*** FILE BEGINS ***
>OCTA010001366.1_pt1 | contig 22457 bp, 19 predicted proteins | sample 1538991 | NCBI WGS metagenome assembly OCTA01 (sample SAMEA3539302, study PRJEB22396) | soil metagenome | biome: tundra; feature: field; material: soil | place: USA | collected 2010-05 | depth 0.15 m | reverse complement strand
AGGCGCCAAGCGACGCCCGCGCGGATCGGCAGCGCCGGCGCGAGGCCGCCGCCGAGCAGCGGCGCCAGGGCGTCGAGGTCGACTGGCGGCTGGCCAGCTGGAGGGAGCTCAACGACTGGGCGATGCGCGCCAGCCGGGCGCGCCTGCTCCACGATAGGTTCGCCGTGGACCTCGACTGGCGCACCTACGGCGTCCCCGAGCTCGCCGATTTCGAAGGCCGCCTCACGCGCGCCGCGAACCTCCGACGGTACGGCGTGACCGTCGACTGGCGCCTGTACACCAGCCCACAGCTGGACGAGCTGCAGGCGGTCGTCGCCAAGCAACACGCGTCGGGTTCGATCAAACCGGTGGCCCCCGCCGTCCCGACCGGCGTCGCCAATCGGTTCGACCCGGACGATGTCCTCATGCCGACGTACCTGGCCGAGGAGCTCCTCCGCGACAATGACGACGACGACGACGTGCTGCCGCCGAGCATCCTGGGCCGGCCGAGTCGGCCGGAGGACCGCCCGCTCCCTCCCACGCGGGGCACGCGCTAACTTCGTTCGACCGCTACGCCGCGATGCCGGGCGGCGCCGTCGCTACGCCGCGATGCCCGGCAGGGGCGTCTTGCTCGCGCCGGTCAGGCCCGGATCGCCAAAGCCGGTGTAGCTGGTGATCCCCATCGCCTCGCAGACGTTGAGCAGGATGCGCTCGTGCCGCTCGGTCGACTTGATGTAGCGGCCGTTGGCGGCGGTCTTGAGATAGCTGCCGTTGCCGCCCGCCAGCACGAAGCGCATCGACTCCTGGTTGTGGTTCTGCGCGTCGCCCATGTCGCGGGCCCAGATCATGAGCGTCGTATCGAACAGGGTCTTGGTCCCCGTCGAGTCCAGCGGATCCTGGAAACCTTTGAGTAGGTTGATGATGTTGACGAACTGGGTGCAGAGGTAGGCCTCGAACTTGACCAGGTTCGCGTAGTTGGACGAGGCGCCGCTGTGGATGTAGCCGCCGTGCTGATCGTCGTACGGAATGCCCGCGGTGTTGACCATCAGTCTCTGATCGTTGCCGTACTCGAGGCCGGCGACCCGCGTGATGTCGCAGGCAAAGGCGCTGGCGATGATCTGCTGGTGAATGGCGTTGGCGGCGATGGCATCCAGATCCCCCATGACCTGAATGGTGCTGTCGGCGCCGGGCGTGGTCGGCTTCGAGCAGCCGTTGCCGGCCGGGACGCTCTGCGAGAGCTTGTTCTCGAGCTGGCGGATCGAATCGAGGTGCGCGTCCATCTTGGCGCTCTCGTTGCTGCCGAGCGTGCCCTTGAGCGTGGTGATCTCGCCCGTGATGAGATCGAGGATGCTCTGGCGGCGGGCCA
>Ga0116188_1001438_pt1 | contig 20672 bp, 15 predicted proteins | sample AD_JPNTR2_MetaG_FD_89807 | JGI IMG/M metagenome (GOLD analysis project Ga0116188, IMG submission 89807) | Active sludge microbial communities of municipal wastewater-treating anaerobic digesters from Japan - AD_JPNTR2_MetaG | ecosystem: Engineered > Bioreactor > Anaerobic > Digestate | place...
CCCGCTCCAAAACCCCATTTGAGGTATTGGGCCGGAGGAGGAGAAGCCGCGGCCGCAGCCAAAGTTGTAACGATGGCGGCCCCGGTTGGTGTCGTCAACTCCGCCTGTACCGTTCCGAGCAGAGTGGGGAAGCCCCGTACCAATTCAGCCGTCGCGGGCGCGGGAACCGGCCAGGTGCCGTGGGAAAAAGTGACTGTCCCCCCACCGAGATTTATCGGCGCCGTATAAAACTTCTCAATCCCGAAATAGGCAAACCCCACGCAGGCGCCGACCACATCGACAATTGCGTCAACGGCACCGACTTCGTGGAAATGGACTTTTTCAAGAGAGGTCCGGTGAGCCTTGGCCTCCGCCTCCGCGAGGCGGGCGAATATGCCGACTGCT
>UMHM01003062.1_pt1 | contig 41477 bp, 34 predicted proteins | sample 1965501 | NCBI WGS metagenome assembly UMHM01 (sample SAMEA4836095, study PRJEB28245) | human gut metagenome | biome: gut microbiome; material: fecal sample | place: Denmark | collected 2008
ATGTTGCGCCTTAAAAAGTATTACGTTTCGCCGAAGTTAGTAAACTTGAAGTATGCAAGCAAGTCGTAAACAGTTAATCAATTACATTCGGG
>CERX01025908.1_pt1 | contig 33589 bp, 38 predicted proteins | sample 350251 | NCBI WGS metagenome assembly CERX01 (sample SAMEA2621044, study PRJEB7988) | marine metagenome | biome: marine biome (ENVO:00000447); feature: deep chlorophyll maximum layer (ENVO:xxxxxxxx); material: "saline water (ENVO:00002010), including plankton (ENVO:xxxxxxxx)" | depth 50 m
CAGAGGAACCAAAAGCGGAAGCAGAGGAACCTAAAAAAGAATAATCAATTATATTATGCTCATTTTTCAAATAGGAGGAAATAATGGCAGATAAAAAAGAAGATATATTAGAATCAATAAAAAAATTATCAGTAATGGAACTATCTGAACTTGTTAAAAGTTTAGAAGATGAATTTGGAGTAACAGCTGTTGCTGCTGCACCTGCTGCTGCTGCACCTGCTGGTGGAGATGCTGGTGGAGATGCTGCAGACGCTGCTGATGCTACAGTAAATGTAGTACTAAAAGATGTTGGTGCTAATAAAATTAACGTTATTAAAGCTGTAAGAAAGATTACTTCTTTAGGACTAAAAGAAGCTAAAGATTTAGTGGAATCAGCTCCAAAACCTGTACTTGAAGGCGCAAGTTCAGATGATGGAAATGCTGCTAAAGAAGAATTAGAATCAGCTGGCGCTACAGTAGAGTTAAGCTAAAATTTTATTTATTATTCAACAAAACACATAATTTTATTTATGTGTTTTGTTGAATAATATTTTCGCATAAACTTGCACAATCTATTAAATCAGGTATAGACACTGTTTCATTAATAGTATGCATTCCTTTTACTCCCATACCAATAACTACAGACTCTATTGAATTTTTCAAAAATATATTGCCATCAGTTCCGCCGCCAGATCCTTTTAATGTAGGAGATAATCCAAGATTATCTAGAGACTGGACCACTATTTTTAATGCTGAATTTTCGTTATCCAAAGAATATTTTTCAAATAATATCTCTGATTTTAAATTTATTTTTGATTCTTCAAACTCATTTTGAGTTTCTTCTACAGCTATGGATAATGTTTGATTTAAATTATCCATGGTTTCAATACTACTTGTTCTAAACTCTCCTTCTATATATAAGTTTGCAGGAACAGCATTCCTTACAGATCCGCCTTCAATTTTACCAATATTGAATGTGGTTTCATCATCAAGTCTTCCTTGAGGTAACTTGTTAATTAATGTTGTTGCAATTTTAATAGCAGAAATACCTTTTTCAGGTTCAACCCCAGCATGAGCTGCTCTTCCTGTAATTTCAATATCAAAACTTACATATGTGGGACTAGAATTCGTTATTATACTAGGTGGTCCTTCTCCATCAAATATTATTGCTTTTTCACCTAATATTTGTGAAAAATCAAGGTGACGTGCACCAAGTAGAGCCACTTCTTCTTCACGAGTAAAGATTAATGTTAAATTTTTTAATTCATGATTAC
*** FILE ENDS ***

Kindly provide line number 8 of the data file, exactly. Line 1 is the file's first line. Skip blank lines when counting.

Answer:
CAGAGGAACCAAAAGCGGAAGCAGAGGAACCTAAAAAAGAATAATCAATTATATTATGCTCATTTTTCAAATAGGAGGAAATAATGGCAGATAAAAAAGAAGATATATTAGAATCAATAAAAAAATTATCAGTAATGGAACTATCTGAACTTGTTAAAAGTTTAGAAGATGAATTTGGAGTAACAGCTGTTGCTGCTGCACCTGCTGCTGCTGCACCTGCTGGTGGAGATGCTGGTGGAGATGCTGCAGACGCTGCTGATGCTACAGTAAATGTAGTACTAAAAGATGTTGGTGCTAATAAAATTAACGTTATTAAAGCTGTAAGAAAGATTACTTCTTTAGGACTAAAAGAAGCTAAAGATTTAGTGGAATCAGCTCCAAAACCTGTACTTGAAGGCGCAAGTTCAGATGATGGAAATGCTGCTAAAGAAGAATTAGAATCAGCTGGCGCTACAGTAGAGTTAAGCTAAAATTTTATTTATTATTCAACAAAACACATAATTTTATTTATGTGTTTTGTTGAATAATATTTTCGCATAAACTTGCACAATCTATTAAATCAGGTATAGACACTGTTTCATTAATAGTATGCATTCCTTTTACTCCCATACCAATAACTACAGACTCTATTGAATTTTTCAAAAATATATTGCCATCAGTTCCGCCGCCAGATCCTTTTAATGTAGGAGATAATCCAAGATTATCTAGAGACTGGACCACTATTTTTAATGCTGAATTTTCGTTATCCAAAGAATATTTTTCAAATAATATCTCTGATTTTAAATTTATTTTTGATTCTTCAAACTCATTTTGAGTTTCTTCTACAGCTATGGATAATGTTTGATTTAAATTATCCATGGTTTCAATACTACTTGTTCTAAACTCTCCTTCTATATATAAGTTTGCAGGAACAGCATTCCTTACAGATCCGCCTTCAATTTTACCAATATTGAATGTGGTTTCATCATCAAGTCTTCCTTGAGGTAACTTGTTAATTAATGTTGTTGCAATTTTAATAGCAGAAATACCTTTTTCAGGTTCAACCCCAGCATGAGCTGCTCTTCCTGTAATTTCAATATCAAAACTTACATATGTGGGACTAGAATTCGTTATTATACTAGGTGGTCCTTCTCCATCAAATATTATTGCTTTTTCACCTAATATTTGTGAAAAATCAAGGTGACGTGCACCAAGTAGAGCCACTTCTTCTTCACGAGTAAAGATTAATGTTAAATTTTTTAATTCATGATTAC